Recently I was at a meeting where the topic of prayer came up, or rather the topic of asking God for an answer. There were various topics of interest at this meeting but there was a common question: what is God’s will in this situation, what does God want us to do.
In the first instance the topic was new to us, and a situation was presented to us where a local church was being asked to support “toleration” of a certain group of people. Now this church doesn’t like the concept of toleration, they believe God has called them to do more than just “agree to get along” or “put up with” others of different opinion, they want to go the steps further which will enable them to be inclusive and invitational. Rather than “yes you can come in, but stand over there” they are a church that says “welcome to the table, long black or flat white? grab a chair next to me”. So they decided to ask God about how they can welcome and still be the sort of people that God calls to be light in the world, when they (and we) have deep concerns about some of the ethical values of this group of new people.
In the second instance the topic had already been introduced to us, and we had each gone away to “seek God”, and then come back with what God’s Spirit had lead us to, to share this intelligence with each other. What became apparent is that the answers that God had brought to us, through us, (which were internally consistent, they all lined up to form a complete picture even though no two responses were identical), were “a bit obvious”, and the conversation leader wondered out loud whether any prayer had been undertaken at all. “Did you actually pray, or did you just think about the question and bring along your own thoughts?” was the leader’s question: and to be honest he was very aggressive and rude in the way he presented that opinion.
In both of these situations the question is “did you pray”. In the first situation it might be asked of the one who brought the situation to the meeting, along the lines of what God had already said to him about it. In the second situation the question was asked (in a rather exasperated and aggressive tone) in the exact words “did you pray”. But I think there is a better question.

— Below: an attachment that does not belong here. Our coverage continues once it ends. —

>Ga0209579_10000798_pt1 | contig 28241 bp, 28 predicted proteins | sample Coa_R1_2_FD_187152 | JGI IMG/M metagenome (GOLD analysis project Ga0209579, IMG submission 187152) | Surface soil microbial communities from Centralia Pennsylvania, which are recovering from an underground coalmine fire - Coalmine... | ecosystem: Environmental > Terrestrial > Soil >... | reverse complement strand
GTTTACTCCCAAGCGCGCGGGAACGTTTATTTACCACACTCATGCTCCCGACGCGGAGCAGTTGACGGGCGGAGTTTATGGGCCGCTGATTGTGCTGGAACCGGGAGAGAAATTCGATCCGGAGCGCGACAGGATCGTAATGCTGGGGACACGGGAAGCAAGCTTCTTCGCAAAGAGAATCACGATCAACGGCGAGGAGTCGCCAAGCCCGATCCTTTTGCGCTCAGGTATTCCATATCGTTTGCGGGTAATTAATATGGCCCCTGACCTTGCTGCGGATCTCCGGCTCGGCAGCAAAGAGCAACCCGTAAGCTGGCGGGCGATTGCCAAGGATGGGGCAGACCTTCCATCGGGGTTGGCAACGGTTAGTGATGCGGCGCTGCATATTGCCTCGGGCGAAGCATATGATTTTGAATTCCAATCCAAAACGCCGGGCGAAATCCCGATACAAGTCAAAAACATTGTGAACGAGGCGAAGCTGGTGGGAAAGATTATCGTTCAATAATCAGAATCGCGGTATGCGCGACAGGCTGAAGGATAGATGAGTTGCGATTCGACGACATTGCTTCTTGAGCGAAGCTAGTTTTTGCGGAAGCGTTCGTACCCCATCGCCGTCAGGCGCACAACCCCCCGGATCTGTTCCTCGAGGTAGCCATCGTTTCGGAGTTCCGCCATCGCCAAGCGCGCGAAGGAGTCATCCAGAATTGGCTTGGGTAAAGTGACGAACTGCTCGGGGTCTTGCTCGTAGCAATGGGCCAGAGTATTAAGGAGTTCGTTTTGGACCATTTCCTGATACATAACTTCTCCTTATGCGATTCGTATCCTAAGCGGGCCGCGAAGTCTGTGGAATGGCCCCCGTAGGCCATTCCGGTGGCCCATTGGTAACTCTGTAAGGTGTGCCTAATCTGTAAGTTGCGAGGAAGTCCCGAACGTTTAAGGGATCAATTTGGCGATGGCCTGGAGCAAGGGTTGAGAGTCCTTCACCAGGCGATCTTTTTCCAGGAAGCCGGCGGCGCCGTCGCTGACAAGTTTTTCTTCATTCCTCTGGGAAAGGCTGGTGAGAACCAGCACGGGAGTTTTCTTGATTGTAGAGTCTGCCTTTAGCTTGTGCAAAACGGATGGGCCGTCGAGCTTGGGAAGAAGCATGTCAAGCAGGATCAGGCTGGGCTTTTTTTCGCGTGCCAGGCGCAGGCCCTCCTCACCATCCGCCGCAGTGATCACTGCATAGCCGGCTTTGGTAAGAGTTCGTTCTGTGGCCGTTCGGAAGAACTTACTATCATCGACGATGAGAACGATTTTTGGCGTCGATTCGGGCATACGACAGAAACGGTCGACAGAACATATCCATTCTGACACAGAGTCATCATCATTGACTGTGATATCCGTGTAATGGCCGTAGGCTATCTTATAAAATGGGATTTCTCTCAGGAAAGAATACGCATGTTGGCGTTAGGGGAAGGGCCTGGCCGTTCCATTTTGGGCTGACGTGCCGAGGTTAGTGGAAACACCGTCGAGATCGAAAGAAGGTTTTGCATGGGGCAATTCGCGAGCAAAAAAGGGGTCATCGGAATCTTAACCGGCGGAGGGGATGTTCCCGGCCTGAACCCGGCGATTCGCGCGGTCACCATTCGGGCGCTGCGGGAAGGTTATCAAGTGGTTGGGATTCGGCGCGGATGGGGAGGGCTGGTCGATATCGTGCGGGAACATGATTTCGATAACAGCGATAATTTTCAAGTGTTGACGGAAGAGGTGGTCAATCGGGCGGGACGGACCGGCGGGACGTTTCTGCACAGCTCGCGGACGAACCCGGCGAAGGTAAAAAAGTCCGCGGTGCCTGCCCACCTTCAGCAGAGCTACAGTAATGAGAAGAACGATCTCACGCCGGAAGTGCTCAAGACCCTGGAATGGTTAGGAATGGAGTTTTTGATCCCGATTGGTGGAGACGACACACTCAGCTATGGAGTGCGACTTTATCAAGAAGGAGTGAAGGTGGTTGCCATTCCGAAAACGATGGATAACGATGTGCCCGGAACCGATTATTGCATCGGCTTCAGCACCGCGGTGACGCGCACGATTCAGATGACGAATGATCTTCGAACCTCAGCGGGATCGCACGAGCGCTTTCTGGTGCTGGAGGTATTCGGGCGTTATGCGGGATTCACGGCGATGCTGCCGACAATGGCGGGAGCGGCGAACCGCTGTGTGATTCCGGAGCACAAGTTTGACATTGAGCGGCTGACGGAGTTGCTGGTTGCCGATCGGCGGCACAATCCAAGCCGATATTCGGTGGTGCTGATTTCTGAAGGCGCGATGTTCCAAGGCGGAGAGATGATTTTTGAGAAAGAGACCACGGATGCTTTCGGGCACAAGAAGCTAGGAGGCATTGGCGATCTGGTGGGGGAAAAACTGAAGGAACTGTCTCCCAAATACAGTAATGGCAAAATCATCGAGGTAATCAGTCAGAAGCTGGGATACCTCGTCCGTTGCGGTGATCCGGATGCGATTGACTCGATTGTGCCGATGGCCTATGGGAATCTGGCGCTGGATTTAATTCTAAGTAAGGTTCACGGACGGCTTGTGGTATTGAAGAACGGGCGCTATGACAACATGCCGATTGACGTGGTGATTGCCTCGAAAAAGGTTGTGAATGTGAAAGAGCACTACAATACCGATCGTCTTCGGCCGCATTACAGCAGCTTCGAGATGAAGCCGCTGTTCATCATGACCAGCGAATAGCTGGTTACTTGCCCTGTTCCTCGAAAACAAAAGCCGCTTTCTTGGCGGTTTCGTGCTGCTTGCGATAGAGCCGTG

There is a better question because the question has a simple and rather abrupt answer: which was the cause of the offence in the second situation. We are Christians, of course we prayed. Of course we prayed, we pray all the time, we’re Christians and that’s what we do. To ask someone “did you pray, did you actually pray about this or did you just think about it” can be misconstrued as a doubt on the veracity of someone’s faith at all, and also in their capacity to pray. (Well if you prayed then you’re not very good at it are you.)
I wanted the conversation leader in that second situation to ask, “how did you pray, and how did you hear” rather than “did you pray”. An answer had come from God, which should have been enough evidence that prayer had taken place: but the fact that the answer was the obvious one, one that sociology if not plain common sense might have answered in the same way, came to overshadow the conversation. Better to ask “how did you pray, and how did God give the answer.”
Leadership, even discipleship, is not always about the answers but about the questions. And better leadership (and discipleship) demands a better question.